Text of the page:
On 30 April 2021, Mr Justice Calver handed down judgment dismissing an application by the Fourth Defendant (“D4”) seeking further fortification of US$20m on the Claimants’ cross-undertaking in damages in PJSC National Bank Trust & anor v Boris Mints & ors  EWHC 1089 (Comm).
In June 2019, the Claimants obtained a WFO against D1-D4 (members of the Mints family), which was replaced by undertakings in substantially similar form after the return date hearing (the “Return Date Undertakings”). The Claimants gave the usual cross-undertaking, and following the return date hearing was required to give fortification of US$2m.
D4 made an application seeking an additional US$20m in fortification, on the basis that the WFO/Return Date Undertakings had caused loss to entities in which D4 had an interest, including the EGCA Group, an investment management business. In particular, D4 alleged that after having been notified of the WFO, JP Morgan and Credit Suisse demanded early repayment of loans to some of the entities. The entities themselves are not subject to the WFO/Return Date Undertakings and their ordinary business activities are not restricted.
Three categories of losses were identified: (a) loss to the ECGA Group of fund management revenue and due to lower profitability than forecast (b) losses resulting from a ‘fire sale’ of assets deemed necessary in order to realise funds to repay loans from JP Morgan and Credit Suisse and (c) loss of investment return by the entities due to their being deprived of the net return on the investments that they held within the EGCA Group before the WFO / Return Date Undertakings and which they would have continued to hold if they had not had to redeem them to repay the JP Morgan and Credit Suisse Loans.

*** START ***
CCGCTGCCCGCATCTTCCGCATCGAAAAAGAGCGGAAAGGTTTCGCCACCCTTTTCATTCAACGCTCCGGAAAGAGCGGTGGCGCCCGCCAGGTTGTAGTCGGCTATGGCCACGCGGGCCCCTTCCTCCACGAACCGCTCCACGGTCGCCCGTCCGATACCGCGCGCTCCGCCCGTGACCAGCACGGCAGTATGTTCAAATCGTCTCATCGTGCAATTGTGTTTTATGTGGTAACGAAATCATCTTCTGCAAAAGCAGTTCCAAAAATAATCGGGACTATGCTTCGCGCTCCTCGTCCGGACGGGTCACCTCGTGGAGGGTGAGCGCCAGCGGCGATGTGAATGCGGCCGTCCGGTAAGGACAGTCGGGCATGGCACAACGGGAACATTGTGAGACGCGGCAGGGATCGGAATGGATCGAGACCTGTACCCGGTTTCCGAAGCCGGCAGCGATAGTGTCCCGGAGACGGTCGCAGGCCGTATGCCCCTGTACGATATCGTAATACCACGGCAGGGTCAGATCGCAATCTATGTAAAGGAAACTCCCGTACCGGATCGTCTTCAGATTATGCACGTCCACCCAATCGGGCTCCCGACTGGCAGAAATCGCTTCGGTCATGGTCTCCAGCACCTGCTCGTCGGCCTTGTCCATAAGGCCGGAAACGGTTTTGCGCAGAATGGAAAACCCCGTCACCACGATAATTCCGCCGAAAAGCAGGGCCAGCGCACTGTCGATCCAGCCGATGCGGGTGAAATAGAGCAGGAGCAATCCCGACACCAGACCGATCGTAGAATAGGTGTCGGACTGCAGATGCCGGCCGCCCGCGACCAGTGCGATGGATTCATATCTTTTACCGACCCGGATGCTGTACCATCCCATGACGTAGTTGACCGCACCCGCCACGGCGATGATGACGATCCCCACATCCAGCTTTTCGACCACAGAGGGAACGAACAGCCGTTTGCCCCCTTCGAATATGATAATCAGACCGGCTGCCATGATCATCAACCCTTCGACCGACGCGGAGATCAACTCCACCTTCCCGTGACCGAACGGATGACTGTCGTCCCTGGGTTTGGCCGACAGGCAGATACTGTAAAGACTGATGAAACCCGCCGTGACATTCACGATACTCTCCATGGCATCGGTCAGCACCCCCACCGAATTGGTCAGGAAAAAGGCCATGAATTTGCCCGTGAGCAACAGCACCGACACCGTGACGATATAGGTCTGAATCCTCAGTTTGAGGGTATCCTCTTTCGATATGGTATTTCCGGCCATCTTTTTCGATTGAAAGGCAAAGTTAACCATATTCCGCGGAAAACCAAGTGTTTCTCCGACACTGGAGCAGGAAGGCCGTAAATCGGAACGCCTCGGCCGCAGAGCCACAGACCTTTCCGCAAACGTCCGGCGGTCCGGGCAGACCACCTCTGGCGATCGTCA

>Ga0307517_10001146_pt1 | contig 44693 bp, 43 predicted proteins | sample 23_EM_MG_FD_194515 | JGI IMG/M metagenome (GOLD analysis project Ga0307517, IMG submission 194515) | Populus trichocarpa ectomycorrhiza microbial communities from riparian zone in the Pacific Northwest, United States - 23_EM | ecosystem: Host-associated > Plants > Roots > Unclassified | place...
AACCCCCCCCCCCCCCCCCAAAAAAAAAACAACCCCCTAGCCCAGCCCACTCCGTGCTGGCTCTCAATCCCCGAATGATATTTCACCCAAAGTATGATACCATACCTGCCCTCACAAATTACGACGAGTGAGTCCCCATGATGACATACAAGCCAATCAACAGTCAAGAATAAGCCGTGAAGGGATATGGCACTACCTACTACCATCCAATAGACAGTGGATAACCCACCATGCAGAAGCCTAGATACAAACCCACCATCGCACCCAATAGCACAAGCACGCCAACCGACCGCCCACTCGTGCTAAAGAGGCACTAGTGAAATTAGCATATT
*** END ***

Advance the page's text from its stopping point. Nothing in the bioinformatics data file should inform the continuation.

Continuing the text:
The judge held that the chain of causation was too tenuous and remote in respect of losses said to have been suffered by third parties not themselves subject to the WFO / Return Date Undertakings.
D4 also argued that the recall of the JP Morgan and Credit Suisse Loans was rooted in the reputational damage caused to the borrowing entities by reason of their association with the Mints family. The judge rejected this argument: where the alleged reputational loss is that of a third party not subject to the restraint of a freezing injunction, the causative link is even more tenuous and the alleged loss very unlikely to be recoverable.
Further, the judge held that there were various evidential problems with the application, as a result of which he held that there was no good arguable case that the granting of the WFO/Return Date Undertakings is or was a cause without which the losses would not be or have been suffered.
A link to the judgment can be found here.